Human Footprints Footprints, footprints.and you thought it stopped with Paluxy. Well, Jame
Footprints, footprints...and you thought it stopped with Paluxy.
Well, James Monroe (Dept. of Geology, Central Michigan University,
and an OR contributor; see vol. 7, no. 2, Fall/Winter 1984) has
"tracked down" several other reports of anomalous prints, which he
discusses in his recent paper, "Creationism, Human Footprints, and
Flood Geology" ( Journal of Geological Education , 35: 93-103, 1987).
He writes (in the abstract):
Human footprints in geologically ancient strata would indeed call
into doubt many conventional geologic concepts. However, a study
of the human footprint photographs and literature reveals that
the "evidence" consists of real but misrepresented human
footprints, misidentified animal tracks, petroglyphs, and oddly
shaped concretions. Futhermore, the logical implications of the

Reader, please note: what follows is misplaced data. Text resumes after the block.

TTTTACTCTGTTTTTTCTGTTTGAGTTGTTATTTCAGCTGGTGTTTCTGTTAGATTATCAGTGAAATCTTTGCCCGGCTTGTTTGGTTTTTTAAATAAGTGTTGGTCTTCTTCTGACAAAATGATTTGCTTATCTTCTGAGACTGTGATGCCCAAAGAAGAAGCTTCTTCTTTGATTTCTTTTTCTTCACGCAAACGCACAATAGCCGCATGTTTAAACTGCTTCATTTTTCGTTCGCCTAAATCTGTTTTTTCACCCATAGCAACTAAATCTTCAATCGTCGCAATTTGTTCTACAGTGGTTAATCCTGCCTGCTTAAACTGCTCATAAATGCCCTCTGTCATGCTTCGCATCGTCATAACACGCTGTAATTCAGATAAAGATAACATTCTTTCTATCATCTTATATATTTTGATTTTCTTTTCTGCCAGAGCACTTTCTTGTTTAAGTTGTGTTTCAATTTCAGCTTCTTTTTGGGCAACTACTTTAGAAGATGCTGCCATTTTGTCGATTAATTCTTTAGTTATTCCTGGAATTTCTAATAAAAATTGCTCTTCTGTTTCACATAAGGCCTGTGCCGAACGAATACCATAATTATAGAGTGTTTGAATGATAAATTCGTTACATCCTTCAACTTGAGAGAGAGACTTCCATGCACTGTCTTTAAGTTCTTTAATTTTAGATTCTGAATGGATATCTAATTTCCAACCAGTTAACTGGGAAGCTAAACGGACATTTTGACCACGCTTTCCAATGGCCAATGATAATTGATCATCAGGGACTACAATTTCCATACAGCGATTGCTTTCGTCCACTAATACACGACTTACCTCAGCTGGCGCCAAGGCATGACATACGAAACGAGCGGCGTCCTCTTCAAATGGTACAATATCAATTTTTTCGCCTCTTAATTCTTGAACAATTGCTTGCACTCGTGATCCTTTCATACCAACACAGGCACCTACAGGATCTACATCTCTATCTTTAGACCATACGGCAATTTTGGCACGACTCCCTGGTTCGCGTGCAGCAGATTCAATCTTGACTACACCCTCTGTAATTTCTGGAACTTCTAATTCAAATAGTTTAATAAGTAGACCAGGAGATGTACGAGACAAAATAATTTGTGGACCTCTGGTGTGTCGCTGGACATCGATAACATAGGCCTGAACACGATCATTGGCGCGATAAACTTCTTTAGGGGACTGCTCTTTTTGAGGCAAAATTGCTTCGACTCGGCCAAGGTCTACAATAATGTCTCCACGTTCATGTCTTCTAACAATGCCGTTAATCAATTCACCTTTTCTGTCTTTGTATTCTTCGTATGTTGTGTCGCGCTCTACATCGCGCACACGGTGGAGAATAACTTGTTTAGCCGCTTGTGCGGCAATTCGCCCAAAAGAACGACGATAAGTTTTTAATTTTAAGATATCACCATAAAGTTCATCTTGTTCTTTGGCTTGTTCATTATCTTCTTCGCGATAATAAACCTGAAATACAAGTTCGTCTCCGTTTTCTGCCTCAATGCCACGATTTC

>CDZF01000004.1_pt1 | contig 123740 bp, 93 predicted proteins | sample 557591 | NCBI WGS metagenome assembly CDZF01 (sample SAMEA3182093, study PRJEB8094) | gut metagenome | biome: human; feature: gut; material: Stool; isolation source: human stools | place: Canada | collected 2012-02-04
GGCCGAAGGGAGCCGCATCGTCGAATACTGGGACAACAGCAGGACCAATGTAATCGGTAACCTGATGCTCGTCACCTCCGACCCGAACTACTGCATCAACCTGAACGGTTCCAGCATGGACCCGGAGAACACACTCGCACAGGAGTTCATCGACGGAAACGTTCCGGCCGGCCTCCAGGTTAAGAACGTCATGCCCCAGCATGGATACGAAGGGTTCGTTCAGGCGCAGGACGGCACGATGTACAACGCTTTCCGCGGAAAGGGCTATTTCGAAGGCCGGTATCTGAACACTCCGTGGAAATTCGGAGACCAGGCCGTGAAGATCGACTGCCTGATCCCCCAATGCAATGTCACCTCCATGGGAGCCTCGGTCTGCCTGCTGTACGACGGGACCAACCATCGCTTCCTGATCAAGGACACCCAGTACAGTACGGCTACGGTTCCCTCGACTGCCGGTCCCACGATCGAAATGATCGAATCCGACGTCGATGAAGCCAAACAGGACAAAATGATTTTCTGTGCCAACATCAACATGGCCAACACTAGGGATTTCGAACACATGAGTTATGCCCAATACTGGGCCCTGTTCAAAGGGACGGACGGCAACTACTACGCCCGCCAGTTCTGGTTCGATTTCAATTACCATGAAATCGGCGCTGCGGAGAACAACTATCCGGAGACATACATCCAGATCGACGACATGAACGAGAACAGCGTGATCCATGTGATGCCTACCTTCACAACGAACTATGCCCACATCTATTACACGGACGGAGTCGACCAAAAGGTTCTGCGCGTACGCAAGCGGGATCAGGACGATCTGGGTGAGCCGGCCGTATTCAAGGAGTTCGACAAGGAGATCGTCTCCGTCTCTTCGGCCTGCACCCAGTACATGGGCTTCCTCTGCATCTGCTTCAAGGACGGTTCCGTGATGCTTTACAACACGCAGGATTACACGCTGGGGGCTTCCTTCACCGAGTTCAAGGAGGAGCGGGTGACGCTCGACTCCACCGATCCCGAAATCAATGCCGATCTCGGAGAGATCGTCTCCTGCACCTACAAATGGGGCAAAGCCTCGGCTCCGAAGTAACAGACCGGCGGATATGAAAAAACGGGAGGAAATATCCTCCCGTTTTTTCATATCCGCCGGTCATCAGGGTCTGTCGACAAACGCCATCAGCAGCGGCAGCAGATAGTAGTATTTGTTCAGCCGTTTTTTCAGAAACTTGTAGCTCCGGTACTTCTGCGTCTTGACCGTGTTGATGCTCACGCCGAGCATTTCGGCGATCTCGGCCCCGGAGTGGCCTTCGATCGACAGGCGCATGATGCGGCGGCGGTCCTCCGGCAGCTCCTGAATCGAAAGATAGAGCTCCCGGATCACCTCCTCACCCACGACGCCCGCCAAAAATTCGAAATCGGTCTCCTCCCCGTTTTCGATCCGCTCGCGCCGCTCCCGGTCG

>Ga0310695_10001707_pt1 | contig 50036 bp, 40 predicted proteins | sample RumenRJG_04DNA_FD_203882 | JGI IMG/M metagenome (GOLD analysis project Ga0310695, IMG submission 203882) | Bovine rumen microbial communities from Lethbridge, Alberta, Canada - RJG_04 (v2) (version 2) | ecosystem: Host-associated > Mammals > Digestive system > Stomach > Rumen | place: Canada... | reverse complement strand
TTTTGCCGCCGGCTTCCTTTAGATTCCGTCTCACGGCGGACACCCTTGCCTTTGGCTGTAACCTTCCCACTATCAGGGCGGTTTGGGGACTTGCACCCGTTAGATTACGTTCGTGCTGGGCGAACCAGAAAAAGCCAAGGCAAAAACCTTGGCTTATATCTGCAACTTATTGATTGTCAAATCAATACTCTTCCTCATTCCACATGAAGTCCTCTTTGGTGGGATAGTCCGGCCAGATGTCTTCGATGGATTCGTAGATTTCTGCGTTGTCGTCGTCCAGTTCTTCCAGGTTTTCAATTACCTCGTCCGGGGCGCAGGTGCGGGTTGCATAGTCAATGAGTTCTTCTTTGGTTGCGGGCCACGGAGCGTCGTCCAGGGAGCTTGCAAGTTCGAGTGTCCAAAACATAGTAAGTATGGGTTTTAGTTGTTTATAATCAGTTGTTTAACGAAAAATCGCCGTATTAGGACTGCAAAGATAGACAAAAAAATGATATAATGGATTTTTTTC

footprint evidence have not been considered thoroughly in the
broad context of the creation model, and especially in terms of a
world-wide catastrophic flood.
Monroe concludes that some creationists writers "may be
justifiably criticized for the way in which "evidence" is
reported," and [f]rom much of the creationist literature cited in
this article, it appears that with the exception of [William]
Rusch...creationists really do not care much about science or
scientific evidence except insofar as it supports their belief
system" (p. 101).
We'll agree that many creationists may be as uncritical as Monroe
argues, but disagree--strongly--that it follows that all
creationists are indifferent to the quality or logical bearing of
the empirical evidence. Such a judgment would be akin to condemning
all evolutionist for Piltdown, or Haeckel's frauds.
While you're in the Journal of Geological Education, don't miss
"Current Issues in Evolutionary Paleontology" (Vol. 35: 80-85,
1987), by Erik Scully (Dept. of Biological Sciences, Towson State
University). The paper is a good summary of current debates in
paleontology, and has a very useful bibliography.
E-Mail Fredric L. Rice / The Skeptic Tank